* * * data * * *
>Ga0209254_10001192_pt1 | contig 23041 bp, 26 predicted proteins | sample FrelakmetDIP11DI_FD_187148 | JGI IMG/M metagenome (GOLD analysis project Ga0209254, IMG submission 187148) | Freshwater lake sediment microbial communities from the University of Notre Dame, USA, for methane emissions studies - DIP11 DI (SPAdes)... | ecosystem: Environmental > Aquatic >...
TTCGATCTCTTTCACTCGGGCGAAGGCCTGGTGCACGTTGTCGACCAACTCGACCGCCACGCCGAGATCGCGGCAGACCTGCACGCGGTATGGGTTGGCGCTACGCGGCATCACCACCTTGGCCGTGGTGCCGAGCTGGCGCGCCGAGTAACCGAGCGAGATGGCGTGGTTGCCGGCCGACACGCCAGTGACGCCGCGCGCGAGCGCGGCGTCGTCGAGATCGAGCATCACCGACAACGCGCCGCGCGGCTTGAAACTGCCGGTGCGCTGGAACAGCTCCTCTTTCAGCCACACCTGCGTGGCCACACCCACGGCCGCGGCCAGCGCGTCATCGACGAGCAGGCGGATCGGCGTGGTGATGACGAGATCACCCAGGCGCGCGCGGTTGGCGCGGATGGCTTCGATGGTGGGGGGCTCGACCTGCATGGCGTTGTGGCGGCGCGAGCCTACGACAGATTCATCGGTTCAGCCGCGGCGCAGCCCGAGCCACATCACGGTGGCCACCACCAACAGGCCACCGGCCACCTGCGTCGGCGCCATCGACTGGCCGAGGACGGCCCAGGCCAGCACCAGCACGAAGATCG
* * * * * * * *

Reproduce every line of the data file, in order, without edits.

>Ga0209254_10001192_pt1 | contig 23041 bp, 26 predicted proteins | sample FrelakmetDIP11DI_FD_187148 | JGI IMG/M metagenome (GOLD analysis project Ga0209254, IMG submission 187148) | Freshwater lake sediment microbial communities from the University of Notre Dame, USA, for methane emissions studies - DIP11 DI (SPAdes)... | ecosystem: Environmental > Aquatic >...
TTCGATCTCTTTCACTCGGGCGAAGGCCTGGTGCACGTTGTCGACCAACTCGACCGCCACGCCGAGATCGCGGCAGACCTGCACGCGGTATGGGTTGGCGCTACGCGGCATCACCACCTTGGCCGTGGTGCCGAGCTGGCGCGCCGAGTAACCGAGCGAGATGGCGTGGTTGCCGGCCGACACGCCAGTGACGCCGCGCGCGAGCGCGGCGTCGTCGAGATCGAGCATCACCGACAACGCGCCGCGCGGCTTGAAACTGCCGGTGCGCTGGAACAGCTCCTCTTTCAGCCACACCTGCGTGGCCACACCCACGGCCGCGGCCAGCGCGTCATCGACGAGCAGGCGGATCGGCGTGGTGATGACGAGATCACCCAGGCGCGCGCGGTTGGCGCGGATGGCTTCGATGGTGGGGGGCTCGACCTGCATGGCGTTGTGGCGGCGCGAGCCTACGACAGATTCATCGGTTCAGCCGCGGCGCAGCCCGAGCCACATCACGGTGGCCACCACCAACAGGCCACCGGCCACCTGCGTCGGCGCCATCGACTGGCCGAGGACGGCCCAGGCCAGCACCAGCACGAAGATCG